Europe Remains Committed to Afghan Mission, Commander Says

WASHINGTON, March 1, 2012 — Euro­pean coun­tries strong­ly sup­port con­tin­u­ing with the mis­sion in Afghanistan despite vio­lent upris­ings there, and NATO is like­ly to con­tin­ue its part­ner­ship with Afghanistan well past the end of com­bat oper­a­tions, the alliance’s supreme allied com­man­der for Europe said here.

Navy Adm. James G. Stavridis, who also is com­man­der of U.S. Euro­pean Com­mand, addressed Afghanistan and NATO and U.S.-European part­ner­ships dur­ing tes­ti­mo­ny today before the Sen­ate Armed Ser­vices Com­mit­tee and yes­ter­day before the House Armed Ser­vices Committee. 

The admi­ral said he sees no rea­son to change the strat­e­gy in Afghanistan of tran­si­tion­ing secu­ri­ty respon­si­bil­i­ty to Afghan forces in response to vio­lent upris­ings that began there last week after it was learned that some U.S. forces had inad­ver­tent­ly burned copies of the Quran. 

“As I look at the broad sweep of our strat­e­gy there, I am con­vinced that we should con­tin­ue with tran­si­tion­ing Afghanistan’s secu­ri­ty to the Afghans,” Stavridis said. “In my con­ver­sa­tions – I’ve had many over last week or so with senior lead­ers in the alliance – there’s sol­id sup­port on the Euro­pean side to con­tin­ue with cur­rent strategy.” 

Stavridis not­ed that about 150 demon­stra­tions had left 30 peo­ple killed and 150 wound­ed. “That’s sig­nif­i­cant activ­i­ty, but it’s been very much dif­fused around the coun­try,” he said, adding that Marine Corps Gen. John R. Allen, com­man­der of U.S. and NATO forces in Afghanistan, has said he is pleased with Afghan secu­ri­ty forces’ abil­i­ty to con­tain the violence. 

“If you step back and look at the larg­er pro­gres­sion in Afghanistan, I remain cau­tious­ly opti­mistic that we can suc­ceed there,” the admi­ral said. Two years ago, when U.S. and British Marines moved into Mar­jah, there were 10 coali­tion troops to every Afghan sol­dier. Today, there are two Afghan sol­diers for every coali­tion mem­ber, he said.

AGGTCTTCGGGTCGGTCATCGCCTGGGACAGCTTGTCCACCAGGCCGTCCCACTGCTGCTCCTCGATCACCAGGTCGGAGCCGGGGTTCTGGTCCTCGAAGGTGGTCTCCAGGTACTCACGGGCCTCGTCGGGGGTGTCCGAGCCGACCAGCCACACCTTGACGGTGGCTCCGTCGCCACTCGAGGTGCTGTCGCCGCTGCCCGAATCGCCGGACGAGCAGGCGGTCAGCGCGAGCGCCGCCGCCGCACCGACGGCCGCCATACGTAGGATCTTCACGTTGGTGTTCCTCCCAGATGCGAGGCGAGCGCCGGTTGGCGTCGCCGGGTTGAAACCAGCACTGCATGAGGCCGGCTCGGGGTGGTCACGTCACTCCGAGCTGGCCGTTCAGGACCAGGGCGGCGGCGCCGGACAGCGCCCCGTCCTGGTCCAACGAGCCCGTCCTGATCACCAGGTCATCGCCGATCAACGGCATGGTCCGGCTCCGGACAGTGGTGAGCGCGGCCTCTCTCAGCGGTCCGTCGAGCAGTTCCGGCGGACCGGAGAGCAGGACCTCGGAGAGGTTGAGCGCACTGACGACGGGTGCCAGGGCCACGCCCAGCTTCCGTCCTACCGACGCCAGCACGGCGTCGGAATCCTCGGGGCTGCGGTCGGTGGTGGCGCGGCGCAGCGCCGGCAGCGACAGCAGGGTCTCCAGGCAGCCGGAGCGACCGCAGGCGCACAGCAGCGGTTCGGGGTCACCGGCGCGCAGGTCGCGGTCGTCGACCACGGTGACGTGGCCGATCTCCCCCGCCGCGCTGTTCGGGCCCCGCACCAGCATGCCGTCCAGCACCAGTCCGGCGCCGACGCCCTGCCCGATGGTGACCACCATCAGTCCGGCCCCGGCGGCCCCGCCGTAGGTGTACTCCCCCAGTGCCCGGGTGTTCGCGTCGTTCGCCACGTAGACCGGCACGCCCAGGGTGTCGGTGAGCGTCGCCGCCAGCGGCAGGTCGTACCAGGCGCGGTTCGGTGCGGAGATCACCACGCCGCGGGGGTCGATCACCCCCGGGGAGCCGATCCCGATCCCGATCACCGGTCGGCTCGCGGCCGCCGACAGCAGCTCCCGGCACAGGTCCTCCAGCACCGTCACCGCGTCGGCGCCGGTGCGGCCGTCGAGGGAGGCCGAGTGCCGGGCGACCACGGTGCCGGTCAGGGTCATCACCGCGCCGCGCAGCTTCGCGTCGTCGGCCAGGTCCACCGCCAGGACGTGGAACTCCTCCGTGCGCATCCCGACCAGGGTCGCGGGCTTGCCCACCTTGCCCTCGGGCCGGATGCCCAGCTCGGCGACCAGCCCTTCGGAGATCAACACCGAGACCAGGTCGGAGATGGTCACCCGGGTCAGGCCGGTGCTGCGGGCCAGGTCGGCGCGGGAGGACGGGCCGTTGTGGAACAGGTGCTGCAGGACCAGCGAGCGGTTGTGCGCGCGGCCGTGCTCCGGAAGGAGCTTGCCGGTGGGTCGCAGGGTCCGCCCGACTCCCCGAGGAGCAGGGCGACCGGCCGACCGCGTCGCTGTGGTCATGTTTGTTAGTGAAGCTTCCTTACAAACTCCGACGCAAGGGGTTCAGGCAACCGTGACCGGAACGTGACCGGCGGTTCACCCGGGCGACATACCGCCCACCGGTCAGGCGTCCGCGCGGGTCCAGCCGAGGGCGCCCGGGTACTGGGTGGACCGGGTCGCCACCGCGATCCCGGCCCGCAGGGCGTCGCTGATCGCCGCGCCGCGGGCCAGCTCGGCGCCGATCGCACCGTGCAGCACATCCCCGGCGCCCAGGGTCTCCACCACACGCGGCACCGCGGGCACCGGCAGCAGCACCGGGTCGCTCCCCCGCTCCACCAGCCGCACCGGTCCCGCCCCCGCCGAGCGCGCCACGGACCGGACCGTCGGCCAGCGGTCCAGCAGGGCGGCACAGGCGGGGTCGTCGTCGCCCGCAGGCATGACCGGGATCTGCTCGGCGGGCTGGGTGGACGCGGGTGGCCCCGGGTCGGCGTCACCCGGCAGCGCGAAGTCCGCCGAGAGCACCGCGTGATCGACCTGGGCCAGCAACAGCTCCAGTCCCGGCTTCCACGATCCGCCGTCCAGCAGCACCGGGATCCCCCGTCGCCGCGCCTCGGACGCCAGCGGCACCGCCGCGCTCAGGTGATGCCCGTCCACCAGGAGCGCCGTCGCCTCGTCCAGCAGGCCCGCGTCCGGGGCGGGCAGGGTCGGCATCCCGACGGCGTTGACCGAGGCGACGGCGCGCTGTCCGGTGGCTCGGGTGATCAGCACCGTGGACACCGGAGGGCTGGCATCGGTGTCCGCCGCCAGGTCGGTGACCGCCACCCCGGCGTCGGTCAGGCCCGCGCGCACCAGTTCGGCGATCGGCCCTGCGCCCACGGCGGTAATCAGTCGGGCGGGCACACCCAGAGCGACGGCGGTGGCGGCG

Stavridis said he expects Allen will lay out a “defin­i­tive track” in mid-sum­mer for the draw­down of coali­tion forces. “It has to be con­di­tions-based as we go for­ward,” he said. 

NATO Sec­re­tary Gen­er­al Anders Fogh Ras­mussen has a “high-lev­el goal” of sign­ing a long-term strate­gic part­ner­ship agree­ment with Afghanistan, show­ing NATO’s “strong will­ing­ness to go for­ward,” Stavridis said. “I think we will see an endur­ing rela­tion­ship between NATO and the Repub­lic of Afghanistan,” he added. 

Stavridis told the Sen­a­tors he will pro­vide them with a clas­si­fied report on the recent vio­lence in Afghanistan, and in response to a ques­tion, said the upris­ings appear to be a com­bi­na­tion of spon­ta­neous demon­stra­tions and Tal­iban-dri­ven activity. 

The admi­ral also spoke about the impor­tance of U.S.-European part­ner­ships, not­ing that Euro­pean coun­tries have 40,000 troops in Afghanistan and lead oper­a­tions in the Balka­ns. Speak­ing to the need for a con­tin­ued U.S. pres­ence in Europe, he said, “It does mat­ter that we con­tin­ue to have Europe as our part­ner of first resort.” 

How­ev­er, he said, he repeat­ed­ly has urged Euro­pean nations to spend more on defense capa­bil­i­ties. The Unit­ed States spends about 4.5 per­cent of its gross domes­tic prod­uct on defense, he said, and mem­bers of the Euro­pean Union have pledged to spend 2 per­cent of each of theirs, but only some are meet­ing that goal, with most spend­ing only about 1.5 per­cent of GDP on defense, he said. 

“They should spend more, and if they would spend more, it would per­mit the Unit­ed States to spend less,” Stavridis said. “I think the Unit­ed States should press this very hard.” 

Also at the hear­ings, the gen­er­al gave his assess­ment of NATO’s capa­bil­i­ties in cyber defense. “We are in the process of catch­ing up,” he said. “We have hard work to do in cyber.” 

NATO’s progress on cyber is evi­dent at the recent­ly cre­at­ed Cyber Cen­ter of Excel­lence in Esto­nia, and in a com­put­er response cen­ter being added in the NATO head­quar­ters build­ing in Brus­sels, the admi­ral said. Esto­nia, Latvia, Lithua­nia and Geor­gia have had “fair­ly severe” cyber attacks in recent years, he noted. 

Cyber defense was includ­ed in the 2010 NATO Strate­gic Con­cept, and Stavridis said he expects it to be dis­cussed at the upcom­ing summit. 

Euro­pean gov­ern­ments strug­gle with pub­lic-pri­vate coop­er­a­tion on cyber defense just as Amer­i­cans do, he said. “We have more think­ing and talk­ing to do with­in the U.S. mil­i­tary struc­ture as to the pre­cise author­i­ties and struc­tures” in U.S. Cyber Command. 

U.S. Depart­ment of Defense
Office of the Assis­tant Sec­re­tary of Defense (Pub­lic Affairs) 

Team GlobDef

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